David Moulton: Why the Big 12 makes so much sense, and how FSU can make it happen

DAVID MOULTON
David Moulton

David Moulton

Of course Florida State President Eric Barron is not going to be in favor of the Seminoles leaving a superior academic conference (ACC) for an inferior one (Big 12). He is a college president!

So he sent out a memo framing the argument over the weekend. The memo was leaked Monday. Barron listed four reasons to consider leaving the ACC and seven reasons to stay.

Let’s look at some of them:

No. 1: “There is a $20-25 million exit fee for leaving the ACC. We have no idea where that money would come from.”

Answer: ESPN. Officially it will be “the Big 12” but essentially ESPN’s increased TV rights to the Big 12 to bring FSU into the fold will account for the fee, if not upfront then within the first year.

No. 2: Schedule. “The most likely scenario has FSU in a division with Kansas State, Kansas, Iowa State and West Virginia. This would not cure our attendance problem.”

Very valid but the crossover appeal of Oklahoma, Texas, Oklahoma State and TCU is more attractive than what the ACC offers (outside of Miami, which we’ll talk about later) so it is about even.

No. 3: Power. “If the ACC is North Carolina-centered then the Big 12 is at least as Texas-centered.”

True, although the Big 12 has agreed to share primary TV revenues evenly, which was a major stumbling block in the past and helped cause Nebraska, Texas A&M and Missouri to leave.

No. 4: Travel. “Other sports teams will have to make longer road trips and that could eat away any of the financial benefits of the TV deal with the Big 12.”

Also valid. Estimates are $2 million to $3 million more per year in travel, which would account for most of the current difference in TV deals. However, the Big 12 deal would be renegotiated higher and FSU would be able to keep all revenue earned from its own network. Many TV execs think FSU could get $20 million annually from such a network.

No. 5: Academics. “The faculty are adamantly opposed to joining a league that is academically weaker.”

As they should be. But unless Florida State is going to devote less resources to sports (and raise your hand if you think that’s going to happen!), then the Noles have a revenue problem. The extra money from joining the Big 12 would not only pump eight-figures annually into the sports coffers but could easily be arranged so that $5 million or so of that money every year is added to the general student fund. That should soften the blow a bit.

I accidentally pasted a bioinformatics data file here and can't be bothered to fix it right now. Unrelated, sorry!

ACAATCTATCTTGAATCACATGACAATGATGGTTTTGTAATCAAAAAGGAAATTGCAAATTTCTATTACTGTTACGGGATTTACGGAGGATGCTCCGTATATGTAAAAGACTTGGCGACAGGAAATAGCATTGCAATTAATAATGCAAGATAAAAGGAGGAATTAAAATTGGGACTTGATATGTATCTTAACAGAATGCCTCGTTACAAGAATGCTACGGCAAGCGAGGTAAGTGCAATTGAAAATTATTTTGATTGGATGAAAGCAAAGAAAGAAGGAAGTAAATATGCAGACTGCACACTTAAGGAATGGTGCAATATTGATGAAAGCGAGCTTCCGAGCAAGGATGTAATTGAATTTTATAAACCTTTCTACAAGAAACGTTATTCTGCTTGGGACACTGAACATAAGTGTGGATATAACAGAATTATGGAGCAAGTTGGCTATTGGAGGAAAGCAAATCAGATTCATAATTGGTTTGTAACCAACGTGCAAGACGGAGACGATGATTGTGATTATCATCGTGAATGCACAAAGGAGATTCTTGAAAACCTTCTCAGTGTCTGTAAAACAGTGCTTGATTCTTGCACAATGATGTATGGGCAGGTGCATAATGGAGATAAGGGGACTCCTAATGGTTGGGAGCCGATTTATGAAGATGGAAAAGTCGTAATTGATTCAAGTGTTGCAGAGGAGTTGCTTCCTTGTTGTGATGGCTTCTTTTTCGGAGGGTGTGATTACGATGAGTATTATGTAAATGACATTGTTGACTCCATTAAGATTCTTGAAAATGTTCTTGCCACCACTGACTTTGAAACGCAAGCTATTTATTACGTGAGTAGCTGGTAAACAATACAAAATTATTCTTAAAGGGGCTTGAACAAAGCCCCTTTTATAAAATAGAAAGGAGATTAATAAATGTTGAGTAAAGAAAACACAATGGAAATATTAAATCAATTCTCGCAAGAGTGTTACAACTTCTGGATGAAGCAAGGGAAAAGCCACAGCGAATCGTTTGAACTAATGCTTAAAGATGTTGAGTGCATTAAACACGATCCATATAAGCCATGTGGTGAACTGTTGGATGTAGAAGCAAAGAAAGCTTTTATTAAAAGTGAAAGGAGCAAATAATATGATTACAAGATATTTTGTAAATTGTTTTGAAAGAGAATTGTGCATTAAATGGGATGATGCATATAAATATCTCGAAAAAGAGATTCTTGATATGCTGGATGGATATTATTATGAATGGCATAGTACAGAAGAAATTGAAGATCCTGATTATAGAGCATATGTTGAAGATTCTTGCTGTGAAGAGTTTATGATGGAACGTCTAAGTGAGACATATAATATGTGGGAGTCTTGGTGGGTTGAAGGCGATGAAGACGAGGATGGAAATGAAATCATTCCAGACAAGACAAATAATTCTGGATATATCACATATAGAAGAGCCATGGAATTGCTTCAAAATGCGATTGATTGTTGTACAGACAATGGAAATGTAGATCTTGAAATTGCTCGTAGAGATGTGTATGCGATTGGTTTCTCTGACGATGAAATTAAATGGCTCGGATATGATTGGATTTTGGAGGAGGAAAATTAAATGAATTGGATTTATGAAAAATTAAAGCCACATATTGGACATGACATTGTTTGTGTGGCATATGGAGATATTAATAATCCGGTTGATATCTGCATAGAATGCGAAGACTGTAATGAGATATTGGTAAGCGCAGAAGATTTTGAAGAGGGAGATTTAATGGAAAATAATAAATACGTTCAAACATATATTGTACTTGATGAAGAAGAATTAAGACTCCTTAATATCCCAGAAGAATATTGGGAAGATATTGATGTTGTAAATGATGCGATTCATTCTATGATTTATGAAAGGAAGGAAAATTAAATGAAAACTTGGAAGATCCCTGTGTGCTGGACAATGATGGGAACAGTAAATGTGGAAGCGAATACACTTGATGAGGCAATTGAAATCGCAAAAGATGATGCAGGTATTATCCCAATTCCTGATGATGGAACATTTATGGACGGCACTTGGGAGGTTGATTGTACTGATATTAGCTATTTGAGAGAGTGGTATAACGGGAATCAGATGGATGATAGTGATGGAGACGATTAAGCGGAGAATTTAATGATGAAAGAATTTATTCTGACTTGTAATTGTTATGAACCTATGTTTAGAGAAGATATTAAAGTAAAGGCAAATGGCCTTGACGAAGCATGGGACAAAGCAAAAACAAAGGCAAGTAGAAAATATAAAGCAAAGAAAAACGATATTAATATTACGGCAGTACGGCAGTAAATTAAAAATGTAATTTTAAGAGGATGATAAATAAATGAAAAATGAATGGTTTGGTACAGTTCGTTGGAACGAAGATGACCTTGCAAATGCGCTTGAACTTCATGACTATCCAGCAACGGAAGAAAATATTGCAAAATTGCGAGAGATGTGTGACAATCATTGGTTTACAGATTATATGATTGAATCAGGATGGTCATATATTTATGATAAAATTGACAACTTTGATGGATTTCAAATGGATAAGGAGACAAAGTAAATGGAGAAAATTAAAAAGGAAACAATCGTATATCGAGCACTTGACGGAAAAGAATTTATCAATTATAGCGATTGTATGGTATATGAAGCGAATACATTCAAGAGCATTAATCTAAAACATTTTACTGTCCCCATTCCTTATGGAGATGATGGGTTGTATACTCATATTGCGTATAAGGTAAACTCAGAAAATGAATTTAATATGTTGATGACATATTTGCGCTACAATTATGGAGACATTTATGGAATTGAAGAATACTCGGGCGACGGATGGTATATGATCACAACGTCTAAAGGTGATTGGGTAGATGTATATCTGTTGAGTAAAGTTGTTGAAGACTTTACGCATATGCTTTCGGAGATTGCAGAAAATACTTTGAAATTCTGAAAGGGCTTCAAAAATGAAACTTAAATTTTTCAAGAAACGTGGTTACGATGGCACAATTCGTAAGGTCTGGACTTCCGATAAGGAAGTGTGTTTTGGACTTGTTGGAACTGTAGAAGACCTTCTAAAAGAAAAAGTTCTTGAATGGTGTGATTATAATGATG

No. 6: Finally, “a move could cost us the football rivalry game with Miami, a game that we sell out.”

Why? It is in both schools’ best interests to keep playing for just that reason. It sells out. It helps with recruiting. Yes, in Florida State’s case that would mean the Noles football schedule would include eight Big 12 games, Florida and Miami. Challenging but doable. It’s no tougher than LSU’s yearly schedule and they are doing OK.

Dr. Barron is putting up the good fight but he is at the mercy of the boosters ($$$) and Board of Trustees here. If they want to go, then his two choices are to accept the move to the Big 12 or start packing.

The bigger question needs to be not if FSU will go to the Big 12, but why won’t Miami be going with them?

David Moulton is a freelance writer and co-host of “Miller and Moulton in the Afternoon,” which airs weekdays 2 to 7 p.m. on WWCN/AM 770 ESPN. His column runs Sunday, Wednesday and Friday.

© 2012 Naples Daily News. All rights reserved. This material may not be published, broadcast, rewritten or redistributed.

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Comments » 3

SGIII writes:

Laughable. Some ACC schools are outstanding: Duke, UNC. Florida State is fine too, but it is ranked lower than several Big 12 schools: Baylor, Texas. Take a look at US News' rankings. Florida State is more like Kansas State than Harvard. By the way, Vanderbilt's reputation has somehow survived its association with the SEC.

ex31539er writes:

FSU's faculty protests too much.

The ACC may be the more academically prestigious athletic conference, but FSU (joined by NC State) completes the rank bottom of the ACC academically.

In fact, FSU wouldn't rank any higher than a middling academic power in the SEC (clearly below Vandy, UF, Georgia, Texas A & M, Missouri, Alabama, and Auburn, about on a parity with Kentucky, Tennessee, South Carolina, and LSU, and only clearly stronger academically than the Mississippis and Arky).

Why FSU would want to become Oklahoma's, Oklahoma State's, and Texas's permanent boy-toy is unclear. Maybe it's because the SEC totally dissed the Seminoles last year when the SEC spurned them in favor of the Aggies and yet another SEC team nicknamed the Tigers.

GrayGrantham writes:

...''No. 3: Power. “If the ACC is North Carolina-centered then the Big 12 is at least as Texas-centered.”

True, although the Big 12 has agreed to share primary TV revenues evenly,''...

The Big 12 revenue stream pays 76% of all Tier 1 and Tier 2 revenue equally to all members.

24% of all Tier 1 and Tier 2 revenue is reserved to be paid as incentives for: (1) Teams that play in Nationally Televised games, (2) Teams that schedule games on days other than Saturday (Thursday Nights, Hiolidays, etc...) (3) Strength of Schedule... That incentive pot share would be in addition to the 76% equal revenue share which would move FSU well above average in Big 12 revenue possibly $2 Million or more plus

Due to its National following, its "Brand" and its history (which some nay sayers emphasize may be ancient history)... FSU has the ability to immediately thrive in the Big 12 and claim a lions share of the incentives pot.

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